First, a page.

As we age it becomes more and more important that we continue to strive towards maintaining an active lifestyle. As we grow older, our bodies require more attention and focus, especially the heart. According to The National Arthritis Data Workgroup of the National Institute of Arthritis and Musculoskeletal and Skin Diseases, approximately one in every seven –nearly 40 million–suffer from some form of arthritis. This number is expected to climb as baby boomers continue to age. By the year 2020, it’s expected that roughly 60 million of us may suffer from arthritis. It’s important that older individuals understand the importance of exercise and how to do it properly.
When we become older and retire it’s easy to think negative. We can very easily start to assume that our life is over and we have nothing to look forward to accept aging then death. Many older adults succumb to feelings of depression brought on by the thought of their life as no longer being useful. According to the National Center for Health Statistics, many of our older adults are considered likely to commit suicide. 20% of all suicide deaths in 1997 were by individuals aged 65 and older.
Exercise and activity is not only for the young at heart, more importantly it’s the older individuals of society that must make the valiant effort at staying active. Life is a gift and should be viewed as such no matter what age you are. Taking care of your body throughout your life and into your older years can prevent you from living your golden years in pain or fighting illness to survive. Your golden years should be viewed as a time of relaxation, peace and solitude while you watch your younger family grow and prosper. No one wants to spend their retired years immobilized in a hospital bed or under 24 hour medical care and supervision.
It can be hard to think 25 or even 30 years into the future and where we may see ourselves. We were put on this earth not possessing the ability to look into the future. The future is not set, it’s the conscious decisions we make today that create our future – we end up in a future we create for ourselves and everything centers around choices we make today.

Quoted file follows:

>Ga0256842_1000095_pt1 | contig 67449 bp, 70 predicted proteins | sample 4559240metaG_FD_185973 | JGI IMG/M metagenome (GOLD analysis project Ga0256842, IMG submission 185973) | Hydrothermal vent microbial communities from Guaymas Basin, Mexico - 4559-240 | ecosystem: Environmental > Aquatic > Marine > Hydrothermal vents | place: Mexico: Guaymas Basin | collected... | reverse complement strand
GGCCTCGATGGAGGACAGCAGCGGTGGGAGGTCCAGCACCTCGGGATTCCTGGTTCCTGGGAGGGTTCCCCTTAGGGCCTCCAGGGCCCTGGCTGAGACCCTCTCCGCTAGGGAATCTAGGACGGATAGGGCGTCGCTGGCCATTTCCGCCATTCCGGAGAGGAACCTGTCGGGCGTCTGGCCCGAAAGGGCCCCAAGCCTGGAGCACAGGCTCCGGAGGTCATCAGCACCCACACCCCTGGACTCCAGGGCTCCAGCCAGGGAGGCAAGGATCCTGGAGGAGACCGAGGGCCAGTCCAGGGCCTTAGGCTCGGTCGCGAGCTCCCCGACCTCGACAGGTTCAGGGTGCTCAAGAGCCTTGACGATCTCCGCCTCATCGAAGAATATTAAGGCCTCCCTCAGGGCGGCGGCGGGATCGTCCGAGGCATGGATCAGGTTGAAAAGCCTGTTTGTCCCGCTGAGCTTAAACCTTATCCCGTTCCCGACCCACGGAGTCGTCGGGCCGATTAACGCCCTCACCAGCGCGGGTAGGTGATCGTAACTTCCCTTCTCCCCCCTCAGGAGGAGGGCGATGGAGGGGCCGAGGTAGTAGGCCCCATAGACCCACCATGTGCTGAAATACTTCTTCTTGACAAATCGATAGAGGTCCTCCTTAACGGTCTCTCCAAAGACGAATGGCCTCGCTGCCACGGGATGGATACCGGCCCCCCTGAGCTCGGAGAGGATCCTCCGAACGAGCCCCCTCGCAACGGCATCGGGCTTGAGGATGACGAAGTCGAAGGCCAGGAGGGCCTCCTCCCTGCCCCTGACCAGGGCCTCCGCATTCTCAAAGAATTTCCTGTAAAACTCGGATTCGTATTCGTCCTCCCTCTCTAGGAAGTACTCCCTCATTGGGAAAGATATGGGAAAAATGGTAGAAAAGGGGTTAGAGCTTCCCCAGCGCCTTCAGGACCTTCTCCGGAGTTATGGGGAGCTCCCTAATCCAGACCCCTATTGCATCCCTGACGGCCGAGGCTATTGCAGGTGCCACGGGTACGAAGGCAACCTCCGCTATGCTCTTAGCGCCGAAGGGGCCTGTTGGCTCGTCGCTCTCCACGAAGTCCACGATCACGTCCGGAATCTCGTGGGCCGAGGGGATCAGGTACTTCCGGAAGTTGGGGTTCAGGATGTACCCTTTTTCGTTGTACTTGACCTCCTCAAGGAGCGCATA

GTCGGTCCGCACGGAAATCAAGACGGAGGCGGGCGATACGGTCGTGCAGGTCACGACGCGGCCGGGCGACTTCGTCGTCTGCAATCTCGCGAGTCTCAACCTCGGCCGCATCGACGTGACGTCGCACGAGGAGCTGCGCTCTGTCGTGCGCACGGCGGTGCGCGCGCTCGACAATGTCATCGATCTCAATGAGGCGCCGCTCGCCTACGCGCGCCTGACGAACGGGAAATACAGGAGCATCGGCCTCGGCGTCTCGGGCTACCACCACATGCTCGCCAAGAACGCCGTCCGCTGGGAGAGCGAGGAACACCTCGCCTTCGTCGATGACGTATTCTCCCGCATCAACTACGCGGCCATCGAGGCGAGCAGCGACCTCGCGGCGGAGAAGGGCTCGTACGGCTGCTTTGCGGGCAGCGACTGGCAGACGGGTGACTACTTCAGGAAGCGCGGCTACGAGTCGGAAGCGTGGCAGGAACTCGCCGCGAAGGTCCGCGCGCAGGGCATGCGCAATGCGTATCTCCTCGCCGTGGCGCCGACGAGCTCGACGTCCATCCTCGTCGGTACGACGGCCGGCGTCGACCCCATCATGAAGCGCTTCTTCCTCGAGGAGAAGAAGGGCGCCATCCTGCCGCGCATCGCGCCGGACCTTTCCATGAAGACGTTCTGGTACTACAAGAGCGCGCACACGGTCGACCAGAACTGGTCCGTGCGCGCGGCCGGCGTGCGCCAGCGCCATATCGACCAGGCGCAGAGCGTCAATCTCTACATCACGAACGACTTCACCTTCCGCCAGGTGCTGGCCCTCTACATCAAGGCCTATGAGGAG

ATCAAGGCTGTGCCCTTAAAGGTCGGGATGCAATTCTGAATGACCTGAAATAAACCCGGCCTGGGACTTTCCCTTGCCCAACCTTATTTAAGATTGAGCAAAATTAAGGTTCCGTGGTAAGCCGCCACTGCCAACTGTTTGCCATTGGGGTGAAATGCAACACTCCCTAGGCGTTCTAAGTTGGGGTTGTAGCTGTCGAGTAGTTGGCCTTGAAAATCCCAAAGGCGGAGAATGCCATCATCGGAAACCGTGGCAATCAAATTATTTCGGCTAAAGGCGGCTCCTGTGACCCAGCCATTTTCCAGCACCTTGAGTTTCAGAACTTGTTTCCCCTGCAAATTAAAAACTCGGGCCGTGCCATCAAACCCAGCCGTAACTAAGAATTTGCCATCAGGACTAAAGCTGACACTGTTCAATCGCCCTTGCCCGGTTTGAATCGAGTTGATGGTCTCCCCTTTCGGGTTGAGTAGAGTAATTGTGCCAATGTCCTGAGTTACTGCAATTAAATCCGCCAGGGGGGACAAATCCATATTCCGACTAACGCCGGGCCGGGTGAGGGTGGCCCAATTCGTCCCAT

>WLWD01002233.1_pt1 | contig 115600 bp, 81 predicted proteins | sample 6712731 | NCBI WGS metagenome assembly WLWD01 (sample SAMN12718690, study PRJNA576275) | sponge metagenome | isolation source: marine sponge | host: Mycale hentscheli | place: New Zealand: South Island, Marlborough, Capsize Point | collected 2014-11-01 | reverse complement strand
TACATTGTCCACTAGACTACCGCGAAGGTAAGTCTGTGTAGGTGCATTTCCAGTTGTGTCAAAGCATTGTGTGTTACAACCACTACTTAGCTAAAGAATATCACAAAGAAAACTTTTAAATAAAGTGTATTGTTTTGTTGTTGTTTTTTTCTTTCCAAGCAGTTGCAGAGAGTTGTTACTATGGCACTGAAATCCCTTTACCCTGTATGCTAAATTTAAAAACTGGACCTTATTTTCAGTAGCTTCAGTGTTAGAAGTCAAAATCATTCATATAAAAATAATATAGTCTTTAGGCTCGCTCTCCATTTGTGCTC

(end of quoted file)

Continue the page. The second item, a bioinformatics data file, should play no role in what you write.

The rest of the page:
All older adults are affected by the need for long-term care. More than 40 million people have some form of limitations in their activities of daily living due to various chronic conditions. It is believed that around 9 million of us of all different ages are significantly confined due to disabilities or illnesses and require assistance or long-term healthcare service.
Making the decision to incorporate regular activity into your regime can aid in maintaining good health and a sharp mind. Older people must be aware that regular exercise not only strengthens the heart but also prevents future bone loss which can lead to fractures. The health benefits of exercise stem far beyond increased muscle strength and improved coordination into areas such as disease prevention.
Many older people may not have someone to care for them consistently so being able to live life independently should be a main focus on everyone’s minds in regard to their future. Being able to carry grocery bags and get out of bed without pain at 65 could be a gift unlike any other. It’s up to your choices now that can lead you into a future destined for either pain or pleasure – which do you choose?
- Focus on maintaining good posture, form , and alignment during exercise.
- Start each exercise session by warming up for approximately 10-15 minutes on a bike or treadmill.
- If new to working out, perform exercises that aren’t difficult to execute; focus on strength , balance, coordination, and flexibility.
- Focus on your breathing; as we grow our lung capacity decreases so stretching the upper body after warm up is good because it will help to open up the chest muscles. Towards our elder years chest muscles shorten which can lead to various medical conditions.
- Exercise no longer than 30-60 minutes per session; any longer and you may run the risk of enduring future orthopedic injuries.
- Aim to exercise 3-4 days a week.
- Drink lots of water.
- Make sure movements performed are safe; if unsure consult with a qualified exercise specialist
- Do not ignore discomfort or pain; if you feel pain or discomfort stop exercising and consult with a professional immediately.
- Wear suitable exercise clothing